6. I admired that practice draw device you used in the video. It had a handle and an elastic stretchy plastic rubber band part. 
    What are they caled and where do you buy them? I'm in the USA

  7. I tried buying arrows the other day online and it was the most confusing thing ever so I gave up.  I am a first timer looking for a 28" arrow to shoot off of a samick sage.  Can you help point me in the right direction for what to get on a budget?

  8. love your videos, just got into archery got a 34# bow recurve, i followed your advice and not to over pound my draw weight. i pull  28 inches so i got 30 inch arrows, cheap  i  know,  but great fun, just bought my son a bow as well, he is 10 so i got a cheap one just to see if he likes it for his birthday. i signed up for a course in bury, greater Manchester England. bowman of overdales for April 

  9. I am looking into new arrows myself. I have three choices I was looking into, but not sure.
    1: x10s
    2: Easton; Carbon ones
    3: Carbon express SSTs.
    I would choose teh x10s however they seem to cost way more then I wiosh to spend at this time. Do you suggest any of teh other two or have other suggestions?

  10. As I mostly do 3d shoots and target, I found out fast that with my traditional bow, which I shoot feathered carbon arrows, a miss , nicking a tree, or a root is never an issue.  With my compound bow I have always shot aluminum, and if I hit anything denser than foam targets (target frame, target stake, target pin) I have a bent arrow…or damaged.  I am quickly finding that carbon, while maybe twice the price for a comparable arrow, is the better idea!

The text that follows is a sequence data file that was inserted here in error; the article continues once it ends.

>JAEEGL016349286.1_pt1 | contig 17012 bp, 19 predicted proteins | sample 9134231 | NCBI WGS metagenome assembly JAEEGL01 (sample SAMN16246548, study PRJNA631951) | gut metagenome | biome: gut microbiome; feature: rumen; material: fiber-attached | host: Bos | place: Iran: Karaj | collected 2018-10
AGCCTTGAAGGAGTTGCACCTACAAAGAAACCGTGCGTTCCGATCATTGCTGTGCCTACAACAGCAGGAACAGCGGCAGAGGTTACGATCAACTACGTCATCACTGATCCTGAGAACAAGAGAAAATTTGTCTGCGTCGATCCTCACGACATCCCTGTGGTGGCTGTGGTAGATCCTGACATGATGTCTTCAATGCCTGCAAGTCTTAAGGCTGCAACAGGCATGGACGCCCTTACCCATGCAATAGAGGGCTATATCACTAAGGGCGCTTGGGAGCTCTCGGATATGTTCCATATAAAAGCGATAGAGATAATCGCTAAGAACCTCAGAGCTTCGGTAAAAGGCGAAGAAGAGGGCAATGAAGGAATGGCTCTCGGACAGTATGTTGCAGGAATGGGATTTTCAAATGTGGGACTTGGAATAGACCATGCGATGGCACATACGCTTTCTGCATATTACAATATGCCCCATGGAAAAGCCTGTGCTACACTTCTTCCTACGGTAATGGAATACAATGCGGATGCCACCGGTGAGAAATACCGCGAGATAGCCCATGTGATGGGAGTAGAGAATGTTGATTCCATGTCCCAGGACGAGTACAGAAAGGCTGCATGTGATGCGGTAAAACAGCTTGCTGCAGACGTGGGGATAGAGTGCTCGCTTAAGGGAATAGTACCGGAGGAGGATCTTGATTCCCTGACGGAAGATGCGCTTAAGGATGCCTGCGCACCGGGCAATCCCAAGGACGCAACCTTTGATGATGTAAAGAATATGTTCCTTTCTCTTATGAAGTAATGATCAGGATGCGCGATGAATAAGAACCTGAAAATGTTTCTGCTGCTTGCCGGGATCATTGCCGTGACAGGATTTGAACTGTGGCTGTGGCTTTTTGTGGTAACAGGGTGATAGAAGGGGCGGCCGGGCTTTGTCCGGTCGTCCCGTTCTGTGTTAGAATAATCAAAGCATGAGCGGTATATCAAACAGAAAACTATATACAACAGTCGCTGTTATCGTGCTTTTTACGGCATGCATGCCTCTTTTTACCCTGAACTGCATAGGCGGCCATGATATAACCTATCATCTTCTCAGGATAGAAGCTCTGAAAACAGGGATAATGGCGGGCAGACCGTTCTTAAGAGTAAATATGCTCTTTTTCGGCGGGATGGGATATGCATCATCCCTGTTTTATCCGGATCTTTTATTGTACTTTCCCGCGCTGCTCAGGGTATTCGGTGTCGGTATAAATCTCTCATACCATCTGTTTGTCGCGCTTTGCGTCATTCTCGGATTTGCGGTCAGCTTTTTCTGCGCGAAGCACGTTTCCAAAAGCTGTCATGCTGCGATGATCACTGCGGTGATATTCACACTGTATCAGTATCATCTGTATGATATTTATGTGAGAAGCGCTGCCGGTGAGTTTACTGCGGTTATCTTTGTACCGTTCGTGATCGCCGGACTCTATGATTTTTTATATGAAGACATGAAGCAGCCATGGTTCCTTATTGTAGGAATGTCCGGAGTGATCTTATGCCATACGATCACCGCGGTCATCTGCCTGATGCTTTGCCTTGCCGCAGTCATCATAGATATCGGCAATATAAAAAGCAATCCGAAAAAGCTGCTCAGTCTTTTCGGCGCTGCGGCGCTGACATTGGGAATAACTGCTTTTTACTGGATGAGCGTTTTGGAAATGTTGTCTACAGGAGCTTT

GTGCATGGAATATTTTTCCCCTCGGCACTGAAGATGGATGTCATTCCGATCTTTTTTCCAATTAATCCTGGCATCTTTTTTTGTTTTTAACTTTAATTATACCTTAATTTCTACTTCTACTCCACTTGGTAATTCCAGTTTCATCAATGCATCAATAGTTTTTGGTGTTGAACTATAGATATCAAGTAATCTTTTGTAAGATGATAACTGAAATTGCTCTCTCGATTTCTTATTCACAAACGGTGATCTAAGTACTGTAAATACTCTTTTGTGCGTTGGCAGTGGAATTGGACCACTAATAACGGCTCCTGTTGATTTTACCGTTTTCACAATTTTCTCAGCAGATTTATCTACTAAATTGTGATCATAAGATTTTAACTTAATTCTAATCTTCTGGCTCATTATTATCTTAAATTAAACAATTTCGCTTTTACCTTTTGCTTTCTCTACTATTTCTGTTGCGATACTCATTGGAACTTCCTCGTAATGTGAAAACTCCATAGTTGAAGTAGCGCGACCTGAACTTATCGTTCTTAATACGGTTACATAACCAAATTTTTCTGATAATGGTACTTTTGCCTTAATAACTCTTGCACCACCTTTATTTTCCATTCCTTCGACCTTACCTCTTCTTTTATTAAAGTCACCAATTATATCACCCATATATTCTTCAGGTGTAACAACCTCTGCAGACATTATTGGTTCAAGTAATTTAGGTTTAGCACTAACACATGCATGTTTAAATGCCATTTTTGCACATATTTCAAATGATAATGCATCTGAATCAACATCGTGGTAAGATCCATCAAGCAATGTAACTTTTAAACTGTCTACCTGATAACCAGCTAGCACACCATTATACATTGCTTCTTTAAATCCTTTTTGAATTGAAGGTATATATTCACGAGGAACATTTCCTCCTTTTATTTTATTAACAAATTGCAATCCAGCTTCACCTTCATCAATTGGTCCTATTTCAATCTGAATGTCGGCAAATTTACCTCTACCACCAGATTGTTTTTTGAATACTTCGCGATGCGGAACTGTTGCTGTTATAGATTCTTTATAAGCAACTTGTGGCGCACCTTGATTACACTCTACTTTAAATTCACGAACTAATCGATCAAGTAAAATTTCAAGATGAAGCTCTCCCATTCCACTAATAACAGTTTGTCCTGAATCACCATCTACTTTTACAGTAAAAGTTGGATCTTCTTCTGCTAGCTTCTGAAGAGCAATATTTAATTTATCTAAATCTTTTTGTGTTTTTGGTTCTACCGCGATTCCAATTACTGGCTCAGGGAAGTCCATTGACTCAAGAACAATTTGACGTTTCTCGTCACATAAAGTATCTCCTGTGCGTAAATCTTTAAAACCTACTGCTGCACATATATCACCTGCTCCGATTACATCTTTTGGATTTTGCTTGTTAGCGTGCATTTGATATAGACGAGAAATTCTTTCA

11. i have 22 lb bow, i currently using easton tribute 1616 shaft which worked fine "very well for me"
    but everyone is using the same one in here which make it quite confusing when theres 2 people shooting at the same target, so i want to have an arrow with different vane color

    which shaft number i should get?
    did you recommend getting feather fletch?

  12. I use wooden arrows from my recurve.  Just back from a training course and noted my wooden arrows launch faster that aluminium but will likely slow more over range.  Also, not affecting my turkey feathers, it was noted that different pigments in fletchings can affect how they behave so recommended having same colour all round.  Then spent most of the course shooting bare arrows so most others had to strip fletchings off.  Again my lower cost aluminium or wood less affected so not something I needed.

  13. I am in my first months enjoying target archery. I have learned more from your videos than from anywhere else. Thank you so much. If you could can you talk about the different types of nocks, and what each purpose is for?

  14. I get the impression that you feel Aluminum arrows are inferior to carbon and carbon composite arrows. in some cases this may be true, but you cannot discount arrows like the Easton X7, X23, and X27. These are the top tier in arrow straightness tolerance and weight/mass tolerance. Even the vaunted X10 cant match them.

  15. Hello i need some advice. Im a beginner target archer and i shoot a 30# bow. Im not sure of ny draw lenght but the arrows i have right now are 30 inches and they work fine. Now im buying some new ones and i would like to know what type and what shaft. These numbers for shaft hardness or something is confusing. Could you give some advice pls.